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Research article - Peer-reviewed, 2011

The Effect of a Real Dog, Toy Dog and Friendly Person on Insecurely Attached Children During a Stressful Task: An Exploratory Study

Beetz, Andrea; Kotrschalt, Kurt; Turner, Dennis C.; Hediger, Karin; Uvnas-Moberg, Kerstin; Julius, Henri


The regulation of stress by an attachment figure is a key feature of attachment relationships. Previous research suggests that in some cases animal companionship may be regarded as an attachment relationship. This may be particularly important for persons with an insecure or disorganized attachment pattern who may find it more difficult than securely attached individuals to accept social support from humans. In our study, we investigated whether 31 boys (aged 7-12 years) with insecure/disorganized attachment would profit more from the presence of a dog (n = 11) than of a friendly human (n = 11) or a toy dog (n = 9) as support during a socially stressful situation (Trier Social Stress Test for Children, TSST-C). Stress levels were assessed via salivary cortisol recorded five times before, during, and after the TSST-C. The behavior of the children was coded from video recordings. Self-reported stress levels did not significantly differ between the groups before and after the TSST-C. Salivary cortisol, however, was significantly lower in the real dog condition than in the other two conditions (Kruskal-Wallis H test on area under the curve increase (AUCi): chi(2) = 15.17, df = 2, p = 0.001). Also, the more the children stroked the dog, the less pronounced was their stress reaction (r(s) = -0.818, p = 0.002). Our data suggest an important role of physical contact in the stress reducing effect. We conclude that the children investigated profited more from interacting with a friendly dog than with either a human or a toy dog in a stressful situation. We discuss the relevance of our findings for animal-assisted interventions.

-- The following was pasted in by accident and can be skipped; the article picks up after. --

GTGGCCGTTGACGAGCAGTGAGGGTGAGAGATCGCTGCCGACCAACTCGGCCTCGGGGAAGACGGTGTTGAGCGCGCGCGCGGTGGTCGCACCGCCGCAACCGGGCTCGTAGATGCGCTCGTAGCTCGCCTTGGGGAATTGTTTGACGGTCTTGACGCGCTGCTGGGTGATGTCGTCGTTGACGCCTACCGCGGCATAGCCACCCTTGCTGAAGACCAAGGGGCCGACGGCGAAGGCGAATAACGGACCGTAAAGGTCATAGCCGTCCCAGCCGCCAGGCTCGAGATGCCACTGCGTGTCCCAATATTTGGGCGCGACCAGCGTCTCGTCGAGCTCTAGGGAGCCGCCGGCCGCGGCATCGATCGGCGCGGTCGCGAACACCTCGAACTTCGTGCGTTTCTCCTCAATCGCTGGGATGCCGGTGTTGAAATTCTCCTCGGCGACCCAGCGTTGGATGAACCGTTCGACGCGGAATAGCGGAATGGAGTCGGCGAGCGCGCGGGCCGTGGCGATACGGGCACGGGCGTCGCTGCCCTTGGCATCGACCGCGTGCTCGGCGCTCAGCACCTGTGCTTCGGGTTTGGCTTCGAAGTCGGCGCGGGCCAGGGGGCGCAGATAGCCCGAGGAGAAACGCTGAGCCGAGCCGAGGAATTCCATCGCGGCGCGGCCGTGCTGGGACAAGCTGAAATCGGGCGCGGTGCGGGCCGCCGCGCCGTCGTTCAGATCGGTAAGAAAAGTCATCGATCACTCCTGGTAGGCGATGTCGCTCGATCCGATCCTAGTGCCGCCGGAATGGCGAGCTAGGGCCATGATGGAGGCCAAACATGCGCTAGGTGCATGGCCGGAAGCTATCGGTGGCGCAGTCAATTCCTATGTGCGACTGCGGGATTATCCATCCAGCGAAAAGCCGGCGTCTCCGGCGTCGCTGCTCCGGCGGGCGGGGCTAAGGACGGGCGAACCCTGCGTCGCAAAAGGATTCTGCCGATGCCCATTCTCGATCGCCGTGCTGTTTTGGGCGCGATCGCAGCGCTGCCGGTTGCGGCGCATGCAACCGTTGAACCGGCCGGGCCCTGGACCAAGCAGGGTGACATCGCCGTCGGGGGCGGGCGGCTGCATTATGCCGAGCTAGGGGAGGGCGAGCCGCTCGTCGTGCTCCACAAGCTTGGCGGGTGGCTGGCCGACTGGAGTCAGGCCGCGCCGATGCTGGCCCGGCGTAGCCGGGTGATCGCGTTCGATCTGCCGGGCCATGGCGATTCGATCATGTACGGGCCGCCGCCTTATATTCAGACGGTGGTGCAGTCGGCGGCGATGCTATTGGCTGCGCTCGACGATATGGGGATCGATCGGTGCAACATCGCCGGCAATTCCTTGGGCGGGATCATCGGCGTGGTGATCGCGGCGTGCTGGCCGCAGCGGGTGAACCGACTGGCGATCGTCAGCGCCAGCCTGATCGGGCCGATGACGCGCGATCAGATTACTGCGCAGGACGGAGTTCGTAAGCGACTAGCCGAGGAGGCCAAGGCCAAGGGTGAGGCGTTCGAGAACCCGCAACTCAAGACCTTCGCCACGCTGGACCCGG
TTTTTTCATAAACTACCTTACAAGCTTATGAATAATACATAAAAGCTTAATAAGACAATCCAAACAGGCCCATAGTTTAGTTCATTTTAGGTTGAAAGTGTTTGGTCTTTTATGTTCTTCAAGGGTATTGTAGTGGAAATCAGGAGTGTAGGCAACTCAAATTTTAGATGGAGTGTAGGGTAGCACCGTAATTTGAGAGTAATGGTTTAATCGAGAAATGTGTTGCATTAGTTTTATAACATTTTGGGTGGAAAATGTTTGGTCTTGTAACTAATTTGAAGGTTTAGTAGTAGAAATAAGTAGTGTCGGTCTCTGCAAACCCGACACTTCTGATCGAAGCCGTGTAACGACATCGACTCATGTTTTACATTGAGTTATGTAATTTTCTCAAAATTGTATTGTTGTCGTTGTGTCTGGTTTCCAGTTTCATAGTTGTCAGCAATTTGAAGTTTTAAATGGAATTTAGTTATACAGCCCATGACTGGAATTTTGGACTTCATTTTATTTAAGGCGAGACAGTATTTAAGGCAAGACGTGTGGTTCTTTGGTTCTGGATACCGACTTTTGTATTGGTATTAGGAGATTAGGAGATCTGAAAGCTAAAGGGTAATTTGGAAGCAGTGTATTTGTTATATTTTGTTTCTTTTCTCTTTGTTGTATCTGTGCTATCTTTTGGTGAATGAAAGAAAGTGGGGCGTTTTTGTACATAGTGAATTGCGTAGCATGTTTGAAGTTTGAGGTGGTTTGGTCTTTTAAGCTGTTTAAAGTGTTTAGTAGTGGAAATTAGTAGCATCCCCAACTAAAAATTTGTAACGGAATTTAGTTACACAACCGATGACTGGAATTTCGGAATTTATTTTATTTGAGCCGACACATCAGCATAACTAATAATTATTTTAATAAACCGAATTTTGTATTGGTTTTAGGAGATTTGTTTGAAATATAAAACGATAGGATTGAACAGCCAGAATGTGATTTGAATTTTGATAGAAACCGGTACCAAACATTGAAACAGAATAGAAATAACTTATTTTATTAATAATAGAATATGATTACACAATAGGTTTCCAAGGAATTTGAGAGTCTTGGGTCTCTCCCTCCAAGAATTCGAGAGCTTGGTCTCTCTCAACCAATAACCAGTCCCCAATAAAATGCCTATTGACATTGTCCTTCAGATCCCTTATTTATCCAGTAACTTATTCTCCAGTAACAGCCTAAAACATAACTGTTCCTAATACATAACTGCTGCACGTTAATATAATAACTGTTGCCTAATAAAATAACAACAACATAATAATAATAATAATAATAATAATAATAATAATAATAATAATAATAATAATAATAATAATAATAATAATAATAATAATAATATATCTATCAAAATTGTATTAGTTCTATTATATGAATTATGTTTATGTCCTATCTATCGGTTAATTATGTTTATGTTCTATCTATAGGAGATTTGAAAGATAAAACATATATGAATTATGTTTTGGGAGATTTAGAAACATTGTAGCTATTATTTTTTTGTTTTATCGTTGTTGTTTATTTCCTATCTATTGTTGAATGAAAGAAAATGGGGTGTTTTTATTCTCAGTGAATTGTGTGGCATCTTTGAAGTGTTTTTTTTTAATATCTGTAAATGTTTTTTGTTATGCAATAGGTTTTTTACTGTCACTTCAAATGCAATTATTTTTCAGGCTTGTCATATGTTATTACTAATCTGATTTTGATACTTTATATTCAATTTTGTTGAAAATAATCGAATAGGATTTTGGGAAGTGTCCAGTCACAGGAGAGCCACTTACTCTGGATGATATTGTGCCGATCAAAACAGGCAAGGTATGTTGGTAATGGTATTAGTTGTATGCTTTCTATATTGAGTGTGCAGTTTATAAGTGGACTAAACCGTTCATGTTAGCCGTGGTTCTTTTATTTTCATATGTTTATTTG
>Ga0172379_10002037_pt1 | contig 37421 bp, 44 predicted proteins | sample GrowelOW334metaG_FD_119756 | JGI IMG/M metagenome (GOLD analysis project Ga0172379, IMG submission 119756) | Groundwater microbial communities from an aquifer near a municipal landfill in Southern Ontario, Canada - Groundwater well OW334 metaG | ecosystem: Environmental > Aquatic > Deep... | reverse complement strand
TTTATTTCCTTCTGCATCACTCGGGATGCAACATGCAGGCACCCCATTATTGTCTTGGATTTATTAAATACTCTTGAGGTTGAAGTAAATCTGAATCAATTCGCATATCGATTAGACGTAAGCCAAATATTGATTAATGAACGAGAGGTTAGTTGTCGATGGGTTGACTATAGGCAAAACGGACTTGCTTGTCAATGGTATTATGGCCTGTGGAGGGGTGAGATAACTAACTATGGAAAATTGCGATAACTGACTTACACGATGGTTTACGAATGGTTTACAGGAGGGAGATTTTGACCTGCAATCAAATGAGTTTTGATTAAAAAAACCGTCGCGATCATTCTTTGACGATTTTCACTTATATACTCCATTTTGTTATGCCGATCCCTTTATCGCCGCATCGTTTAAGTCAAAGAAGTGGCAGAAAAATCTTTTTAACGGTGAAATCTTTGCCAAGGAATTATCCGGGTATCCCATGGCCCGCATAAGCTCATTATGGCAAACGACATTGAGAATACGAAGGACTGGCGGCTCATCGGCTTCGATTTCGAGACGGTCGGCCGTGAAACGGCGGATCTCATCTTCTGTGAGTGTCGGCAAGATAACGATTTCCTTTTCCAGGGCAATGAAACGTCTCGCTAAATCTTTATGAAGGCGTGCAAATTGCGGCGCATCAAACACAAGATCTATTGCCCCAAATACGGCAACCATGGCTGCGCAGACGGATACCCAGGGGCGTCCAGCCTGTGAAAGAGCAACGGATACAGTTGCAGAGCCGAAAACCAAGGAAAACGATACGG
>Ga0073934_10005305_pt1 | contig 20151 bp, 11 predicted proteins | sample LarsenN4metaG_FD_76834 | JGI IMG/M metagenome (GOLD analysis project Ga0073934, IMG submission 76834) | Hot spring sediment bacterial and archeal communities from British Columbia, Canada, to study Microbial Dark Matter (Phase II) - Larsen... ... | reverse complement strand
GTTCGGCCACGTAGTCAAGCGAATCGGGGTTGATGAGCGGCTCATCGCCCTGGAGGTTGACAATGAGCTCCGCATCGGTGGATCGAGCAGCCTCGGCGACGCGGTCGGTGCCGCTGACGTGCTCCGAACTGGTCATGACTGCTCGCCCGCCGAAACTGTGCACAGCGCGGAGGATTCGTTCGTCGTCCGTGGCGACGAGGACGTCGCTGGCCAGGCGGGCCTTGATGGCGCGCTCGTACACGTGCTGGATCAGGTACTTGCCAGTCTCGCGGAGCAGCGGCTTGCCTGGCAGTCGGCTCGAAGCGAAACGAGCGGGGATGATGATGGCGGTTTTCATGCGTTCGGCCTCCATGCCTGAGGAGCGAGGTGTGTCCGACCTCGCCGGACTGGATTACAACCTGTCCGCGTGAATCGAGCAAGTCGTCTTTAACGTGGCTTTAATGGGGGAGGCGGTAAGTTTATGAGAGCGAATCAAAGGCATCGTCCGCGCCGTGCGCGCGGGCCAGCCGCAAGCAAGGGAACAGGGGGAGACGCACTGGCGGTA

attachment; human-animal attachment; human-dog interaction; social support; stress regulation

Published in

2011, volume: 24, number: 4, pages: 349-368
Publisher: BERG PUBL

Authors' information

Swedish University of Agricultural Sciences, Department of Animal Environment and Health

UKÄ Subject classification

Social Anthropology
Other Veterinary Science
Social Psychology

Publication Identifiers


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